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Power of Natives & Alternatives to Invasive Landscape Plants

Article contributed by SLELO partner, Sue Gwise with the Cornell Cooperative Extension of Jefferson County

Most of us think of invasive plants as those that invade natural areas.  You may be surprised to know that your landscape may be harboring invasive species that were intentionally planted.

Many invasive plants are still sold by nurseries and garden centers.  Some common invasive landscape species are now regulated or prohibited by the Department of Environmental Conservation. Regulated plants can be possessed but not knowingly released into natural areas, while prohibited plants can not be sold, bought or possessed in New York State. View a full list of regulated and prohibited plants in NYS.

If you do decide to remove any invasive landscape species, below is a list of native replacements.  If you are starting a new landscape project, do not plant the species listed below. Try to favor native plants as much as possible to take advantage of the following benefits:

  • Native plants support native wildlife. 90% of all songbirds raise their young on caterpillars that feed on native plants.
  • Native plants are lower maintenance as they are adapted to our climate conditions and have fewer diseases and insect issues.
  • A healthy population of native plants can deter invasion from invasives to an area.

INVASIVE PLANT

NATIVE ALTERNATIVES NYS STATUS
Wintercreeper

(Euonymus fortunei)

Wild ginger (Asarun canadense)

Christmas fern (Polystichum acrostichoides)

Blue-eyed grass (Sisyrinchium angustifolium)

Regulated
Yellow Flag Iris

(Iris pseudacorus)

Joe-pye weed (Eupatorium maculatum)

Blue flag iris (Iris versicolor)

swamp milkweed (Ascelpias incarnata)

Prohibited
Sweet Autumn Clematis

(Clematis terniflora)

Virgin’s Bower (Clematis virginiana) Regulated
Asian Honeysuckles

(Lonicera spp)

Gray dogwood (Cornus racemosa)

Redosier dogwood (Cornus sericea)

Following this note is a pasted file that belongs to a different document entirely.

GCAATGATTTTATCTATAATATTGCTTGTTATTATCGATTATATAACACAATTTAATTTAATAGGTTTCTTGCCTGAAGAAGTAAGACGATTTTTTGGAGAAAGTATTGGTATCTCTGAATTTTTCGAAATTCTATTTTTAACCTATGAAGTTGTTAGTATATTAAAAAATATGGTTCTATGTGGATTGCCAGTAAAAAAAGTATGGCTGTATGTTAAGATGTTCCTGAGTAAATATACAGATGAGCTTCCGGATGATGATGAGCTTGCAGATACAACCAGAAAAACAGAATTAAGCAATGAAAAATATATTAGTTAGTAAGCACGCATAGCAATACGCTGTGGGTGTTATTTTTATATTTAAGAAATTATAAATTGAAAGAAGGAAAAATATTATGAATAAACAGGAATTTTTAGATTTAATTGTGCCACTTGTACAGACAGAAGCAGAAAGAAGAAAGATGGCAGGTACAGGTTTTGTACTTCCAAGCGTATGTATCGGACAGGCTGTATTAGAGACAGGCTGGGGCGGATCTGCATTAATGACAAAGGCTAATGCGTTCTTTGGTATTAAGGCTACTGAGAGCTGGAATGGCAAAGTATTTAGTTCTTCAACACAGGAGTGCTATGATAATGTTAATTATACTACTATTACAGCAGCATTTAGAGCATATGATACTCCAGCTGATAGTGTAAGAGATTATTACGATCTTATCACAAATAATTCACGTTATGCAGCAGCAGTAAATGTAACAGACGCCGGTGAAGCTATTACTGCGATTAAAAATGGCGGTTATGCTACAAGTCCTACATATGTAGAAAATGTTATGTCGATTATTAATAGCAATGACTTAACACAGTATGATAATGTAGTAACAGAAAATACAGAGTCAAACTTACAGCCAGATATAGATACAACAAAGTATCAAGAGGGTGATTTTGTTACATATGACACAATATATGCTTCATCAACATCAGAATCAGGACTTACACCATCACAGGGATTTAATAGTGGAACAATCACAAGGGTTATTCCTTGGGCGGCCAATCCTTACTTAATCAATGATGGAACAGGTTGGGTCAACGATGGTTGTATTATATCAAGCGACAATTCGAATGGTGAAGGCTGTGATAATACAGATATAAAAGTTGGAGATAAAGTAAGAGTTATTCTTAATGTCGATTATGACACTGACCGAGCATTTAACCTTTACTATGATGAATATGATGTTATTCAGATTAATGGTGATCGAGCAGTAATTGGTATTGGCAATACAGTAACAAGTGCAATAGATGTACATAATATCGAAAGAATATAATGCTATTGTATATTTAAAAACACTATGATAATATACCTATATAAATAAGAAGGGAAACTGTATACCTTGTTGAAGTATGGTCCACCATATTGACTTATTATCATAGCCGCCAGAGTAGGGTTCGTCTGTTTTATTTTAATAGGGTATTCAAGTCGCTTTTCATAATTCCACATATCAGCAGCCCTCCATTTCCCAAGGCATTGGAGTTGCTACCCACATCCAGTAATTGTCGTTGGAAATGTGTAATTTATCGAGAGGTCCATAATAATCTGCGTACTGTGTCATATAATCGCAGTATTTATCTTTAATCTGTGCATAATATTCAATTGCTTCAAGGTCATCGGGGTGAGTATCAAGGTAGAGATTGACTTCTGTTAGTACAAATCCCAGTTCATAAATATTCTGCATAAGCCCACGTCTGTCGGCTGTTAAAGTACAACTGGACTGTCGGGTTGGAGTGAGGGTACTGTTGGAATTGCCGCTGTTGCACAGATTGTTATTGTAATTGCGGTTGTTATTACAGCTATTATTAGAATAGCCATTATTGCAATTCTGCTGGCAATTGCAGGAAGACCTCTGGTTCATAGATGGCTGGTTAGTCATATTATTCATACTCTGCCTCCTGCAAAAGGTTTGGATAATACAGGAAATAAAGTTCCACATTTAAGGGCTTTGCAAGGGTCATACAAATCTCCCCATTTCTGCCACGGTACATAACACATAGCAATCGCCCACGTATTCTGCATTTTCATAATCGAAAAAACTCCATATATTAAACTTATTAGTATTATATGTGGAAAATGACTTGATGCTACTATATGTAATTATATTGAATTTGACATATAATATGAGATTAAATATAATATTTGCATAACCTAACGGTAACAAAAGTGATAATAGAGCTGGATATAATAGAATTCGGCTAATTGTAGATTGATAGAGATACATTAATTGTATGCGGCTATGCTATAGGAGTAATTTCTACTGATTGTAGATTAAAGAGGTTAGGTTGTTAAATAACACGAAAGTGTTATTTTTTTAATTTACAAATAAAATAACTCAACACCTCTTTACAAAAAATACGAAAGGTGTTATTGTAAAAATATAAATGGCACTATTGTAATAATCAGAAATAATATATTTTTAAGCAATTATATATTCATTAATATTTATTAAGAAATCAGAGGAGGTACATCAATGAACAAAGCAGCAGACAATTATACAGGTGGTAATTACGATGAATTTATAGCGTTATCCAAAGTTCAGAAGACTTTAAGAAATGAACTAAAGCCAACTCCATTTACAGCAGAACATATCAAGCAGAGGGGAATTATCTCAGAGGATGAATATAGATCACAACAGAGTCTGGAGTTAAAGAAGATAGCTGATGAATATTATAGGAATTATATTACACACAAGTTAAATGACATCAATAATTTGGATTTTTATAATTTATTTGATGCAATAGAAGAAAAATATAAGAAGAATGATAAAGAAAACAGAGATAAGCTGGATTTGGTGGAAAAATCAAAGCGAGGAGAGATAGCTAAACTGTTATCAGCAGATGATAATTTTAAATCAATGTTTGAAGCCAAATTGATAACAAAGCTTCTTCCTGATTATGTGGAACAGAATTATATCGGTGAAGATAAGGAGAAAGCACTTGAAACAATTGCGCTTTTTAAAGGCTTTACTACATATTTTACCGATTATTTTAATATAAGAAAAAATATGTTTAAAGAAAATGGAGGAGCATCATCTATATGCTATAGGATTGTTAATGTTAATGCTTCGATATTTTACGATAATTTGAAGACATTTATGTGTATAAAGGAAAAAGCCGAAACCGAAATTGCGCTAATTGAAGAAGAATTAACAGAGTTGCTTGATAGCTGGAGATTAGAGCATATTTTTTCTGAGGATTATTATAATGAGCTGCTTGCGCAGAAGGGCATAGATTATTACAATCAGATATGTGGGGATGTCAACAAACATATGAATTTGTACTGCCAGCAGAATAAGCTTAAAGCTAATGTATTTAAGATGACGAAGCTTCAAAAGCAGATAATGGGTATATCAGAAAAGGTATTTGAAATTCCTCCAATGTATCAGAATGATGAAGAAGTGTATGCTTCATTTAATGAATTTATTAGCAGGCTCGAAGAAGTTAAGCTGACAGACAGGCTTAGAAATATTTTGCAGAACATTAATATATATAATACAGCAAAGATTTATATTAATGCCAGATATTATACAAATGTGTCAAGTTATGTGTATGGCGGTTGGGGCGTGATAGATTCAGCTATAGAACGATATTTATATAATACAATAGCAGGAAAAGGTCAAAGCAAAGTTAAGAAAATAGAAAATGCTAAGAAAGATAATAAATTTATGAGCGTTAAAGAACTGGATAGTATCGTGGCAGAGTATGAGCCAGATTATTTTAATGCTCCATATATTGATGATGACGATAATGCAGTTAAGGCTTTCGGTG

Silky Dogwood (Cornus amomum)

Prohibited
Japanese Barberry Virginia Rose (Rosa virginiana)

Bayberry (Myrica pensylvanica)

Ninebark (Physocarpus opulifolius)

Silky dogwood (Cornus amomum)

Red chokeberry (Aronia arbutifolia)

Black chokeberry (Aronia melanocarpa)

Prohibited
Multiflora Rose Spicebush (Lindera benzoin)

Shrubby cinquefoil (Potentilla fruticose)

Prohibited
Porcelian Berry

(Ampelopsis brevipedunculata)

American  Wisteria (Wisteria  frutescens)

Virginia Creeper (Parthenocissus quinquefolia)

Prohibited
Burning Bush

(Euonymus alatus)

Red chokeberry (Aronia arbutifolia)

Black chokeberry (Aronia melanocarpa)

Highbush blueberry (Vaccinium corymbosum)

Fragrant sumac (Rhus aromatica)

Virginia Sweetspire (itea virginica)

Dogwood species listed above

Regulated
Norway Maple

(Acer platanoides)

 Red maple (Acer rubrum)

Sugar Maple (Acer saccharum)

American Linden (Tilia americana)

Red Oak (Quercus rubra)

Tuliptree (Liriodendron tulipifera

Regulated
Callery (Bradford) Pear

(Pyrus calleryana)

Common serviceberry (Amelanchier arborea)

Allegheny serviceberry (Amelanchier laevis)

Cockspur hawthorne (Crataegus crus-galli)

Green hawthorne (Crataegus viridis)

Sweet crabapple (Malus coronaria)

Autumn and Russian Olive

(Elaeagnus umbellata and angustifolia)

Wild plum (Prunus americana)

Staghorn sumac (Rhus typhina)

American hazelnut (Corylus americana)

Autumn olive is prohibited
Oriental Bittersweet

(Celastrus orbiculatus)

American bittersweet (Celastrus scandens)

Virginia Creeper (Parthenocissus quinquefolia)

Prohibited

Check out our e-newsletter for more invasive species related discussions. 

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